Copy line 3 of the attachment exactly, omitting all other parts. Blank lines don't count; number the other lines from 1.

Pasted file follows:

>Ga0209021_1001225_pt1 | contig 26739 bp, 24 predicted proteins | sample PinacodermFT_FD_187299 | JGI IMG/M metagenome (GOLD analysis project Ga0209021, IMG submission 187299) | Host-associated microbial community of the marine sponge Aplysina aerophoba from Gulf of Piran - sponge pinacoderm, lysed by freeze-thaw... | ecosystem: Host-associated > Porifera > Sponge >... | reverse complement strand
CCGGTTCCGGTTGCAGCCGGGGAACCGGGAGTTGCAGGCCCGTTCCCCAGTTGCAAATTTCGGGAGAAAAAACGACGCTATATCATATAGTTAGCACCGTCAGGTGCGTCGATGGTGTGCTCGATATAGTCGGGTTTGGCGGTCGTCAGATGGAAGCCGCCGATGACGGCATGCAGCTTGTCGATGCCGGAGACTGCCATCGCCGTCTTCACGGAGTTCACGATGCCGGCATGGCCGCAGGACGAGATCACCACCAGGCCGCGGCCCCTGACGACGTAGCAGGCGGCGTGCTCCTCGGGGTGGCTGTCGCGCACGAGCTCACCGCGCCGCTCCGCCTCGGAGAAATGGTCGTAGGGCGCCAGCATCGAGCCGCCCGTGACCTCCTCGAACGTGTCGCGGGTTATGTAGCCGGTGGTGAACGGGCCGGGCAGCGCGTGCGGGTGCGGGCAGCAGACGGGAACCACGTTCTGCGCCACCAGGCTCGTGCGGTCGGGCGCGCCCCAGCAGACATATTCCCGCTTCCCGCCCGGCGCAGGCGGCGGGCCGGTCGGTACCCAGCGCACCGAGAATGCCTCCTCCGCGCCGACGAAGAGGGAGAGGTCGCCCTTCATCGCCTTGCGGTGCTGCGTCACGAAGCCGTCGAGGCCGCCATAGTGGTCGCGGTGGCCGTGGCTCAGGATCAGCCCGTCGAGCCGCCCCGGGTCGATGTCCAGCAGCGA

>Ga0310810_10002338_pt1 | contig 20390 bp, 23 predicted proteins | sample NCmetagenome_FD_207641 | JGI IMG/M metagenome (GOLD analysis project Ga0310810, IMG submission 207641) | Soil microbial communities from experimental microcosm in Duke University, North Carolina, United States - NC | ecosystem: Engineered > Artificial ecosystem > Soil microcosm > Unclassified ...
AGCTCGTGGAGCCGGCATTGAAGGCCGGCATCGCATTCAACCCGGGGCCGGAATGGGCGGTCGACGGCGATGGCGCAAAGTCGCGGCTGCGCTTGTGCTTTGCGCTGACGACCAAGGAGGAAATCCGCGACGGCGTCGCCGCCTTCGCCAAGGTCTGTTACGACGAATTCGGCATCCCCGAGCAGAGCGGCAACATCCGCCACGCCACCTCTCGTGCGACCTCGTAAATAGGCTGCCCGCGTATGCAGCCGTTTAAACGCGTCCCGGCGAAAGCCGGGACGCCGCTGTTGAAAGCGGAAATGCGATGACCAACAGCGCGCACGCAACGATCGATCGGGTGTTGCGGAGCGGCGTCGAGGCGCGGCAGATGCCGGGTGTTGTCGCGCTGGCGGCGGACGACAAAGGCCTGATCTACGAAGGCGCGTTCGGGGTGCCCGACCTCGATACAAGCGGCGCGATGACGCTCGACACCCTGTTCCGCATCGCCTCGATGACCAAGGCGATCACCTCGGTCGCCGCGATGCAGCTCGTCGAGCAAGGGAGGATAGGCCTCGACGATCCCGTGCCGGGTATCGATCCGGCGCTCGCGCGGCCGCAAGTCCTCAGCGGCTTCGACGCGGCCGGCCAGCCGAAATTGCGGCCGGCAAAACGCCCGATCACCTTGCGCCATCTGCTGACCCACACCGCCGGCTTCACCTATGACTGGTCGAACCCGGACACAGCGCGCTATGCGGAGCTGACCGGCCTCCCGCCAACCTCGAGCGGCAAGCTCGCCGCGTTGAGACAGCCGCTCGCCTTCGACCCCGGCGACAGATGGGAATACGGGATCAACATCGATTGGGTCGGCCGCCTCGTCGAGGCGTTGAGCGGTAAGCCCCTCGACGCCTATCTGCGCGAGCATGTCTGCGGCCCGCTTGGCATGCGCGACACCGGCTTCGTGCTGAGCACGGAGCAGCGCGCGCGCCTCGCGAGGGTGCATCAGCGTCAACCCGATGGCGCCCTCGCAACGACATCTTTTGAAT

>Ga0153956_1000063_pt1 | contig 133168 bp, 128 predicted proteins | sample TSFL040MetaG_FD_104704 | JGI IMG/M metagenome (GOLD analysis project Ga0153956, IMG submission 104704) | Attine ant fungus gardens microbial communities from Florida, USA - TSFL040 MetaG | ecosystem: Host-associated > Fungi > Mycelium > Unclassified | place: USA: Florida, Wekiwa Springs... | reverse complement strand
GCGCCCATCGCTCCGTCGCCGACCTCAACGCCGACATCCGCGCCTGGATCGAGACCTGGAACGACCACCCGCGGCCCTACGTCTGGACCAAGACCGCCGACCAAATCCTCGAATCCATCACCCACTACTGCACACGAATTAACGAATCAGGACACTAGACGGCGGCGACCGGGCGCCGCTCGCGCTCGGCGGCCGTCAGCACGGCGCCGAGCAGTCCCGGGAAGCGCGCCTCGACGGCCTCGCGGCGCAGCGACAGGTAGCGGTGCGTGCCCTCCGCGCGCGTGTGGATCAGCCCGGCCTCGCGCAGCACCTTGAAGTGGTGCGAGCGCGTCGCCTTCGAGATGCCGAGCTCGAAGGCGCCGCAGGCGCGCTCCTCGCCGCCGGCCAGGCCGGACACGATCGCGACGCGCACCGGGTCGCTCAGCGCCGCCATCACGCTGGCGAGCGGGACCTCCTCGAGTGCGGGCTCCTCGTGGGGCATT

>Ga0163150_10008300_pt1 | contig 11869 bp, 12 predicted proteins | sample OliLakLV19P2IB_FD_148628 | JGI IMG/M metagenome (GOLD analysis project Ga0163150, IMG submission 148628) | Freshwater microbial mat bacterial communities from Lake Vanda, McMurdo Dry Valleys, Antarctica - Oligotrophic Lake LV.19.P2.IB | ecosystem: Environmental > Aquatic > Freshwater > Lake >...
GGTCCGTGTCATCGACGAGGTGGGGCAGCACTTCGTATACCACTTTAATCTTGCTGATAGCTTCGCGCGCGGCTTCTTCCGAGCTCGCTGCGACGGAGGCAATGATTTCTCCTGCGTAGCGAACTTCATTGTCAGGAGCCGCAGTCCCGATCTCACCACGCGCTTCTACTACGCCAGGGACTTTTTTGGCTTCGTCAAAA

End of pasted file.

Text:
>Ga0310810_10002338_pt1 | contig 20390 bp, 23 predicted proteins | sample NCmetagenome_FD_207641 | JGI IMG/M metagenome (GOLD analysis project Ga0310810, IMG submission 207641) | Soil microbial communities from experimental microcosm in Duke University, North Carolina, United States - NC | ecosystem: Engineered > Artificial ecosystem > Soil microcosm > Unclassified ...